Any critique of the limits of the Enlightenment, where the question of race is concerned, has to begin by acknowledging the radicalism of the best of the Enlightenment, for that side of the Enlightenment, in the 17th and 18th centuries, was radical in relation to the Western societies in which it appeared11 , and also radical relative to many non-Western societies it influenced. Readers of C.L.R. James' account of the Haitian Revolution will recall his description of the abolition of slavery in all colonies by the French National Assembly in February 1794, when the Jacobins and the even more radical Mountain were at the height of their power, under the pressure of the Parisian masses in the streets. Abolition in Haiti had been won by the black slaves led by Toussaint l'Ouverture in August 1793, but, threatened by British and Spanish military intervention to seize the colony and restore slavery, the Haitian revolutionaries wished to remain allied to France, and wanted abolition confirmed by the Assembly. Neither Robespierre nor the Mountain wanted it, but the radicalization of the situation under mass pressure, in the most extreme year of the revolution, forced it on them:

"...The workers and peasants of France could not have been expected to take any interest in the colonial question in normal times, any more than one can expect similar interest from British or French workers today (James was writing in 1938-LG). But now they were roused. They were striking at royalty, tyranny, reaction and oppression of all types, and with these they included slavery. The prejudice of race is superficially the most irrational of all prejudices, and by a perfectly comprehensible reaction the Paris workers, from indifference in 1789, had come by this time to detest no section of the aristocracy so much as those whom they called "the aristocracy of the skin"...Paris between March 1793 and July 1794 was one of the supreme epochs of political history. Never until 1917 were masses ever to have such powerful influence--for it was no more than influence--on any government. In these few months of their nearest approach to power they did not forget the blacks. They felt toward them as brothers, and the old slave-owners, whom they knew to be supporters of the counter-revolution, they hated as if Frenchmen themselves had suffered under the whip."12

Bellay, a former slave and deputy to the Convention from San Domingo (as Haiti was then called) presented his credentials and on the following day introduced a motion for the abolition of slavery. It was passed without debate and by acclamation, and was the radical high water mark of the revolution. As James said, it was "one of the most important legislative acts ever passed by any political assembly".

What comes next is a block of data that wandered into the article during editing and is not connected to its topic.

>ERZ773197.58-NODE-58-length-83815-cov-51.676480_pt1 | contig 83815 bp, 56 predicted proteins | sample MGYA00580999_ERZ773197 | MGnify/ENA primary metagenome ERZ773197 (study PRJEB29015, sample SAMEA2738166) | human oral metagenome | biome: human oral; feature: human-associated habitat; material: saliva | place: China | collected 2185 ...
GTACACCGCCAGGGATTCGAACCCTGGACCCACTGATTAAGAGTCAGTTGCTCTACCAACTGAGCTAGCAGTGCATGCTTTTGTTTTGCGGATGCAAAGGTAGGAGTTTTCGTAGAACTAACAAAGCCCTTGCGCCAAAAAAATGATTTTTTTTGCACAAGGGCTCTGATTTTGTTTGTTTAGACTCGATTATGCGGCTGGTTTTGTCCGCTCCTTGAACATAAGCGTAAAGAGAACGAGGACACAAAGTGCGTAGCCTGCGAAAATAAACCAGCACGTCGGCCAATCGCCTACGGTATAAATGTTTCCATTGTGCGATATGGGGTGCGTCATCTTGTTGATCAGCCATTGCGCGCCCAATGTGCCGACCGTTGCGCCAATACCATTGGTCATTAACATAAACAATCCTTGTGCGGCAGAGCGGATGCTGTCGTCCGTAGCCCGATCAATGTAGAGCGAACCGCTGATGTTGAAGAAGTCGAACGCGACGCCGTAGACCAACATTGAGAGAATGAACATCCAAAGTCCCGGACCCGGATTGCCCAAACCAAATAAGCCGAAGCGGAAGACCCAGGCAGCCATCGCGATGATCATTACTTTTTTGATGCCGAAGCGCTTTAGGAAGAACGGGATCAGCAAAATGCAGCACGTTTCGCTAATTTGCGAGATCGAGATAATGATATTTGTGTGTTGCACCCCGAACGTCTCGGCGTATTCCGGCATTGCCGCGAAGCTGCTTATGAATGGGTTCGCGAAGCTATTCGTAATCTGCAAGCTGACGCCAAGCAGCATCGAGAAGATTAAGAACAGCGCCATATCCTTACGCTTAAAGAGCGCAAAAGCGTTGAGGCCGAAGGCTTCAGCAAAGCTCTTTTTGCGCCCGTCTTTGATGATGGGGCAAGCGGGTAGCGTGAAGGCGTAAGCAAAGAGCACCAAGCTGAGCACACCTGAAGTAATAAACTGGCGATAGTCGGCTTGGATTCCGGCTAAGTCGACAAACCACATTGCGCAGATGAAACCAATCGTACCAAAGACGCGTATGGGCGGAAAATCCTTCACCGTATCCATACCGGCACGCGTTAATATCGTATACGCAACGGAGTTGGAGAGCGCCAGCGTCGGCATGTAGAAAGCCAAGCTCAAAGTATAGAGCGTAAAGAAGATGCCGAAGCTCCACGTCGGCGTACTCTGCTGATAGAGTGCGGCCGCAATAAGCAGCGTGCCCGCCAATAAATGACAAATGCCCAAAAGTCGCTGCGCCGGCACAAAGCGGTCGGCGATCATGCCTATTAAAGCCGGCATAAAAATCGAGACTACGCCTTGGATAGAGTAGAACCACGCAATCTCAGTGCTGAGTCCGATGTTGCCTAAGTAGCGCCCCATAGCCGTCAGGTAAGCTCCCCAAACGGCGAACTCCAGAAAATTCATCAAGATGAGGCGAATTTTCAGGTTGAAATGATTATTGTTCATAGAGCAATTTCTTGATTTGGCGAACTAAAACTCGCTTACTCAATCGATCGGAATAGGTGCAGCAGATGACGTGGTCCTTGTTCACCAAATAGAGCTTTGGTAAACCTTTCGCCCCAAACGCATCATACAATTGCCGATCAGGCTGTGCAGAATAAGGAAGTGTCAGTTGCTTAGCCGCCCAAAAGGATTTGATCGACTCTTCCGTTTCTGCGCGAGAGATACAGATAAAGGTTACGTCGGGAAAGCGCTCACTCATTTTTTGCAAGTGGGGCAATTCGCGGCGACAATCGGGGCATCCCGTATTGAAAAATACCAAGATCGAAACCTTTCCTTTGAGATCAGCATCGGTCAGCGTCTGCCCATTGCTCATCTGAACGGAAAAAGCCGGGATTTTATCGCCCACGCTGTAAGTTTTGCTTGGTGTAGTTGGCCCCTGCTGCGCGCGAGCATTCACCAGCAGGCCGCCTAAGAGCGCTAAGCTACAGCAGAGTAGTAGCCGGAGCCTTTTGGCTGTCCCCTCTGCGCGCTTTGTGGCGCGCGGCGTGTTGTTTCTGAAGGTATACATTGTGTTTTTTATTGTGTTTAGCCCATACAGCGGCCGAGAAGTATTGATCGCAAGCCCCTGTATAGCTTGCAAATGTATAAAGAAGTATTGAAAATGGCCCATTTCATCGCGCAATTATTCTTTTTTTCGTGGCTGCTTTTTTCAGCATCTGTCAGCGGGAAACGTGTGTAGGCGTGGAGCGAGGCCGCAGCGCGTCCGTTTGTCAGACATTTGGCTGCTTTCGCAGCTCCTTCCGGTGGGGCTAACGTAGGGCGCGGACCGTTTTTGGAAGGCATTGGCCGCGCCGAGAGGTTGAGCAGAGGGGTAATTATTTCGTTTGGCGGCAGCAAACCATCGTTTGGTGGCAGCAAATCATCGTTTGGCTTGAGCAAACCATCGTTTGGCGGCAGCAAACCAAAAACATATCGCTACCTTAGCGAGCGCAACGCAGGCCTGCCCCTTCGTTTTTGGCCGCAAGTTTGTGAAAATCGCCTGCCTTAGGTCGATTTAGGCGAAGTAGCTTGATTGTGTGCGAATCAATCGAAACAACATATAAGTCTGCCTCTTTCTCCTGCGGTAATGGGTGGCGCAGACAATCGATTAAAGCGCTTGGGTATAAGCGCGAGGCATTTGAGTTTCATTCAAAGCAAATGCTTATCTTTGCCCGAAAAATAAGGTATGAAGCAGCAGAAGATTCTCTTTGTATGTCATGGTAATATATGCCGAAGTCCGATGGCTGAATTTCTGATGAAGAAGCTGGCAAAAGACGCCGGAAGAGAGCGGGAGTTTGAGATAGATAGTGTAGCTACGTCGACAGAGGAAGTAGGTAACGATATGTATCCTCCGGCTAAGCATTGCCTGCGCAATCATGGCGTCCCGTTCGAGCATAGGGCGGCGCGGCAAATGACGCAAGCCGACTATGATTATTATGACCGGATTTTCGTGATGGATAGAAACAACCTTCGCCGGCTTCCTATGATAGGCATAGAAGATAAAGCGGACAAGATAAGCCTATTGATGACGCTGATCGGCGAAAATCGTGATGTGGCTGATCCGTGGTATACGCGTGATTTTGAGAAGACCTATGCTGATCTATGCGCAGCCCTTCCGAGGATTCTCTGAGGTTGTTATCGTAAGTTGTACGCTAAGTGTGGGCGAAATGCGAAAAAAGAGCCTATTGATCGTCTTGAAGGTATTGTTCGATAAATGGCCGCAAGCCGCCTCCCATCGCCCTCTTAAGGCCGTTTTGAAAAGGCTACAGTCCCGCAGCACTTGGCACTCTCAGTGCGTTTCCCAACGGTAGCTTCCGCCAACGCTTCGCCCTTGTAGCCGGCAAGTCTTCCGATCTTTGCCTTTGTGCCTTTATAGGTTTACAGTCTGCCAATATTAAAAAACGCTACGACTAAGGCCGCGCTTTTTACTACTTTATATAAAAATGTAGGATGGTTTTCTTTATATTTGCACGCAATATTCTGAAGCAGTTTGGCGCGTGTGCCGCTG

It is certainly true that the proto-proletarian action of the Parisian masses in 1793-94, and their link-up with the overthrow of slavery in San Domingo, went beyond any political ideas of the Enlightenment of the 17th and 18th century13 . They were still too weak, and capitalist society too undeveloped, for them to be anything but brilliant precursors of later revolutions in which, for brief moments, revolts in the "center" fuse with revolts in the "periphery" and mark a turn in world history.14 It was not in France but in Germany, over the next two decades, that philosophers, above all G.F.W. Hegel, would theorize the actions of the Parisian masses into a theory of politics that went beyond the Enlightenment and laid the foundations for the theory of the communist movement later articulated by Marx15 . Nevertheless, nowhere did the radical Enlightenment program of "Liberty- Equality- Fraternity" acquire such concreteness as a program for mass action as in Santo Domingo after 1791 and in Paris in 1793- 1794; Toussaint l'Ouverture had himself studied French Enlightenment thought. Thus the "best of the Enlightenment" is revealed precisely by the actions of people who, influenced by it, were already in the process of going beyond it, with practice (as always) well in advance of theory. This realization of the Enlightenment, as the revolution ebbed, was also the end of the Enlightenment, for reasons too complex to be treated here16 .The Enlightenment had foreseen neither the Jacobin Terror nor Napoleon, and could only be salvaged by figures such as Hegel and Marx, who subsumed the Enlightenment into a new historical rationality of the kind defended here.